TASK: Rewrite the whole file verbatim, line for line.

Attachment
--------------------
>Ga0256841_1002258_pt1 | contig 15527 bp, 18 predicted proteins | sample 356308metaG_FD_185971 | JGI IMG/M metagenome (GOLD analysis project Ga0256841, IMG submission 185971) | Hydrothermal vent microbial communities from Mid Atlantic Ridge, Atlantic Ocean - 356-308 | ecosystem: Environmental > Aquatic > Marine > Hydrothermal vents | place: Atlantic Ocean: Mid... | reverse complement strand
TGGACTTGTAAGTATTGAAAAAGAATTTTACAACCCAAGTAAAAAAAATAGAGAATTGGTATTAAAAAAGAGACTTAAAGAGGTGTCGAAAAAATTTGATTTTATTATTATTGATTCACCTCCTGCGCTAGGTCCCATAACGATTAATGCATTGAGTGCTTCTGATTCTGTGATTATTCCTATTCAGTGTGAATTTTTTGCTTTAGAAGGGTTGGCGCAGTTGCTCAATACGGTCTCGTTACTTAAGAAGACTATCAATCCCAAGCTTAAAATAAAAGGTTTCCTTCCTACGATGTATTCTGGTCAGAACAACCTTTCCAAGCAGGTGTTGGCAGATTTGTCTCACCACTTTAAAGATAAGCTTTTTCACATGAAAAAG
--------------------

>Ga0256841_1002258_pt1 | contig 15527 bp, 18 predicted proteins | sample 356308metaG_FD_185971 | JGI IMG/M metagenome (GOLD analysis project Ga0256841, IMG submission 185971) | Hydrothermal vent microbial communities from Mid Atlantic Ridge, Atlantic Ocean - 356-308 | ecosystem: Environmental > Aquatic > Marine > Hydrothermal vents | place: Atlantic Ocean: Mid... | reverse complement strand
TGGACTTGTAAGTATTGAAAAAGAATTTTACAACCCAAGTAAAAAAAATAGAGAATTGGTATTAAAAAAGAGACTTAAAGAGGTGTCGAAAAAATTTGATTTTATTATTATTGATTCACCTCCTGCGCTAGGTCCCATAACGATTAATGCATTGAGTGCTTCTGATTCTGTGATTATTCCTATTCAGTGTGAATTTTTTGCTTTAGAAGGGTTGGCGCAGTTGCTCAATACGGTCTCGTTACTTAAGAAGACTATCAATCCCAAGCTTAAAATAAAAGGTTTCCTTCCTACGATGTATTCTGGTCAGAACAACCTTTCCAAGCAGGTGTTGGCAGATTTGTCTCACCACTTTAAAGATAAGCTTTTTCACATGAAAAAG